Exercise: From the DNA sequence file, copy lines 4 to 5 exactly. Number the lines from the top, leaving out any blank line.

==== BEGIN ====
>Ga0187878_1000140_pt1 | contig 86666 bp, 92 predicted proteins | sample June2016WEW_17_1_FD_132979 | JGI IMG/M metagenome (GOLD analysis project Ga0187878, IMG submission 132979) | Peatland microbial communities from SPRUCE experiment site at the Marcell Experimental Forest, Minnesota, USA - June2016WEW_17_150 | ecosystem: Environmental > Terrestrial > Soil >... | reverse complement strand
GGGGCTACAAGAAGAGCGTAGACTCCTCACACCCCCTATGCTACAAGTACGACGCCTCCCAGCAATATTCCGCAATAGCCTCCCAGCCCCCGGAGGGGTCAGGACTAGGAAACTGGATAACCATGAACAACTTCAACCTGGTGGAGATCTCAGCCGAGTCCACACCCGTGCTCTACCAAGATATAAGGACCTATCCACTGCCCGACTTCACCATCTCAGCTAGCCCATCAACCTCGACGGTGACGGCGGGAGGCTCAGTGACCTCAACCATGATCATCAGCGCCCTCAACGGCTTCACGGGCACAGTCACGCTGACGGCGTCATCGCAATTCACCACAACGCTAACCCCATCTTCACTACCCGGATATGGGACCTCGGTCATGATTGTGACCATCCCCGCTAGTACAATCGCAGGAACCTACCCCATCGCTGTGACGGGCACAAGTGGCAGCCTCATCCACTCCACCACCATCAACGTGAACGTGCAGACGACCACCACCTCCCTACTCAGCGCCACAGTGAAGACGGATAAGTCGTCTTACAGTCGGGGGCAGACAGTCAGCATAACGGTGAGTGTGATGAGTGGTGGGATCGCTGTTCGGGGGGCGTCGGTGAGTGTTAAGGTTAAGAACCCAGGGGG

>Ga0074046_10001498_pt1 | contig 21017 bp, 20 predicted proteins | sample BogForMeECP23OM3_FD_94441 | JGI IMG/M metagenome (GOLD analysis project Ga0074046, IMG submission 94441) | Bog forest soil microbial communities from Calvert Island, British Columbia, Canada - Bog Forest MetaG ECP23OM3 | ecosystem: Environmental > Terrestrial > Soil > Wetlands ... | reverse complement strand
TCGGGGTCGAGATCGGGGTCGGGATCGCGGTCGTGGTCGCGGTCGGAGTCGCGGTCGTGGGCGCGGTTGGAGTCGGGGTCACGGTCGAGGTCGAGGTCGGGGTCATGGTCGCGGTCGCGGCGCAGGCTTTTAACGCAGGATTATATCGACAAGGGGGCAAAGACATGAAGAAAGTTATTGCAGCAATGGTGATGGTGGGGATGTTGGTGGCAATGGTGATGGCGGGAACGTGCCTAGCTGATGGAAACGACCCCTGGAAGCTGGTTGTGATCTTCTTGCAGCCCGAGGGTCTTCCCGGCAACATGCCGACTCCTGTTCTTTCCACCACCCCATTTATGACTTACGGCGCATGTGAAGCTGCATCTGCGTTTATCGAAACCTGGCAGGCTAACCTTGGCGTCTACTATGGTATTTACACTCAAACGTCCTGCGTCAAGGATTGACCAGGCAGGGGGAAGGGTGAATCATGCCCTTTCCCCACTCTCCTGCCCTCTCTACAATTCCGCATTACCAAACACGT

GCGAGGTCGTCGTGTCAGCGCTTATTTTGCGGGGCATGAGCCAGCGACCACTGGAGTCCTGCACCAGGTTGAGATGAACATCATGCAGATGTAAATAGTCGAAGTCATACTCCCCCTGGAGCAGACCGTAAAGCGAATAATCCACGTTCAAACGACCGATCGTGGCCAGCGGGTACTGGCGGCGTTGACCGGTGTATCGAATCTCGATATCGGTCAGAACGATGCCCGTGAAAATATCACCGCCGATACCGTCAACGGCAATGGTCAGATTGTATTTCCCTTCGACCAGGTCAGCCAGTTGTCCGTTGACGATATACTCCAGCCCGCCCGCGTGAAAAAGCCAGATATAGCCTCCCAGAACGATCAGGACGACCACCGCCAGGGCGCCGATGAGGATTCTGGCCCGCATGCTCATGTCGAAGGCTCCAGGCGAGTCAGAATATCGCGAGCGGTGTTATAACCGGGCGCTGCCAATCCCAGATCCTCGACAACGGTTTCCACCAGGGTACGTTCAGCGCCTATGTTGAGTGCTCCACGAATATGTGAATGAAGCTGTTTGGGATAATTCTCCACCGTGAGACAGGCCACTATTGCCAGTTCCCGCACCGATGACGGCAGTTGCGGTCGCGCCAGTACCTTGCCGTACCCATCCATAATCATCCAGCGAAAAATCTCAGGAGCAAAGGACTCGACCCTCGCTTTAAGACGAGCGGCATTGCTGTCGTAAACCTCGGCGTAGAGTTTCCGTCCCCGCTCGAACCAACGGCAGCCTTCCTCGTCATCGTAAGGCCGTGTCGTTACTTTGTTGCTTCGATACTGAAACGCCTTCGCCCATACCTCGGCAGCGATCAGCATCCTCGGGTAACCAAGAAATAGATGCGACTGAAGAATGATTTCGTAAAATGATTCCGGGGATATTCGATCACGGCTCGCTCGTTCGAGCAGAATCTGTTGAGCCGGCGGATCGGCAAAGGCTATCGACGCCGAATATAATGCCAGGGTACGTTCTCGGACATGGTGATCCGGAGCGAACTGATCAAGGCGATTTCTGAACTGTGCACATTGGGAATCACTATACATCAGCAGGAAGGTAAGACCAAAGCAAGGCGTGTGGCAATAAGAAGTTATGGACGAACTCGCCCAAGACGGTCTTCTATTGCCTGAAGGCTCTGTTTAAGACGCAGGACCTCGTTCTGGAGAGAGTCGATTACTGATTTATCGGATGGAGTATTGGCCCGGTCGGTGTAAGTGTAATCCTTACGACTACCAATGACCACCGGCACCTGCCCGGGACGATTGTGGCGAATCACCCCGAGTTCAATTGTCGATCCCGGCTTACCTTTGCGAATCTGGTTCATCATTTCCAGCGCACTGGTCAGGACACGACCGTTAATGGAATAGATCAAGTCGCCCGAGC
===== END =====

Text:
TCGGGGTCGAGATCGGGGTCGGGATCGCGGTCGTGGTCGCGGTCGGAGTCGCGGTCGTGGGCGCGGTTGGAGTCGGGGTCACGGTCGAGGTCGAGGTCGGGGTCATGGTCGCGGTCGCGGCGCAGGCTTTTAACGCAGGATTATATCGACAAGGGGGCAAAGACATGAAGAAAGTTATTGCAGCAATGGTGATGGTGGGGATGTTGGTGGCAATGGTGATGGCGGGAACGTGCCTAGCTGATGGAAACGACCCCTGGAAGCTGGTTGTGATCTTCTTGCAGCCCGAGGGTCTTCCCGGCAACATGCCGACTCCTGTTCTTTCCACCACCCCATTTATGACTTACGGCGCATGTGAAGCTGCATCTGCGTTTATCGAAACCTGGCAGGCTAACCTTGGCGTCTACTATGGTATTTACACTCAAACGTCCTGCGTCAAGGATTGACCAGGCAGGGGGAAGGGTGAATCATGCCCTTTCCCCACTCTCCTGCCCTCTCTACAATTCCGCATTACCAAACACGT

GCGAGGTCGTCGTGTCAGCGCTTATTTTGCGGGGCATGAGCCAGCGACCACTGGAGTCCTGCACCAGGTTGAGATGAACATCATGCAGATGTAAATAGTCGAAGTCATACTCCCCCTGGAGCAGACCGTAAAGCGAATAATCCACGTTCAAACGACCGATCGTGGCCAGCGGGTACTGGCGGCGTTGACCGGTGTATCGAATCTCGATATCGGTCAGAACGATGCCCGTGAAAATATCACCGCCGATACCGTCAACGGCAATGGTCAGATTGTATTTCCCTTCGACCAGGTCAGCCAGTTGTCCGTTGACGATATACTCCAGCCCGCCCGCGTGAAAAAGCCAGATATAGCCTCCCAGAACGATCAGGACGACCACCGCCAGGGCGCCGATGAGGATTCTGGCCCGCATGCTCATGTCGAAGGCTCCAGGCGAGTCAGAATATCGCGAGCGGTGTTATAACCGGGCGCTGCCAATCCCAGATCCTCGACAACGGTTTCCACCAGGGTACGTTCAGCGCCTATGTTGAGTGCTCCACGAATATGTGAATGAAGCTGTTTGGGATAATTCTCCACCGTGAGACAGGCCACTATTGCCAGTTCCCGCACCGATGACGGCAGTTGCGGTCGCGCCAGTACCTTGCCGTACCCATCCATAATCATCCAGCGAAAAATCTCAGGAGCAAAGGACTCGACCCTCGCTTTAAGACGAGCGGCATTGCTGTCGTAAACCTCGGCGTAGAGTTTCCGTCCCCGCTCGAACCAACGGCAGCCTTCCTCGTCATCGTAAGGCCGTGTCGTTACTTTGTTGCTTCGATACTGAAACGCCTTCGCCCATACCTCGGCAGCGATCAGCATCCTCGGGTAACCAAGAAATAGATGCGACTGAAGAATGATTTCGTAAAATGATTCCGGGGATATTCGATCACGGCTCGCTCGTTCGAGCAGAATCTGTTGAGCCGGCGGATCGGCAAAGGCTATCGACGCCGAATATAATGCCAGGGTACGTTCTCGGACATGGTGATCCGGAGCGAACTGATCAAGGCGATTTCTGAACTGTGCACATTGGGAATCACTATACATCAGCAGGAAGGTAAGACCAAAGCAAGGCGTGTGGCAATAAGAAGTTATGGACGAACTCGCCCAAGACGGTCTTCTATTGCCTGAAGGCTCTGTTTAAGACGCAGGACCTCGTTCTGGAGAGAGTCGATTACTGATTTATCGGATGGAGTATTGGCCCGGTCGGTGTAAGTGTAATCCTTACGACTACCAATGACCACCGGCACCTGCCCGGGACGATTGTGGCGAATCACCCCGAGTTCAATTGTCGATCCCGGCTTACCTTTGCGAATCTGGTTCATCATTTCCAGCGCACTGGTCAGGACACGACCGTTAATGGAATAGATCAAGTCGCCCGAGC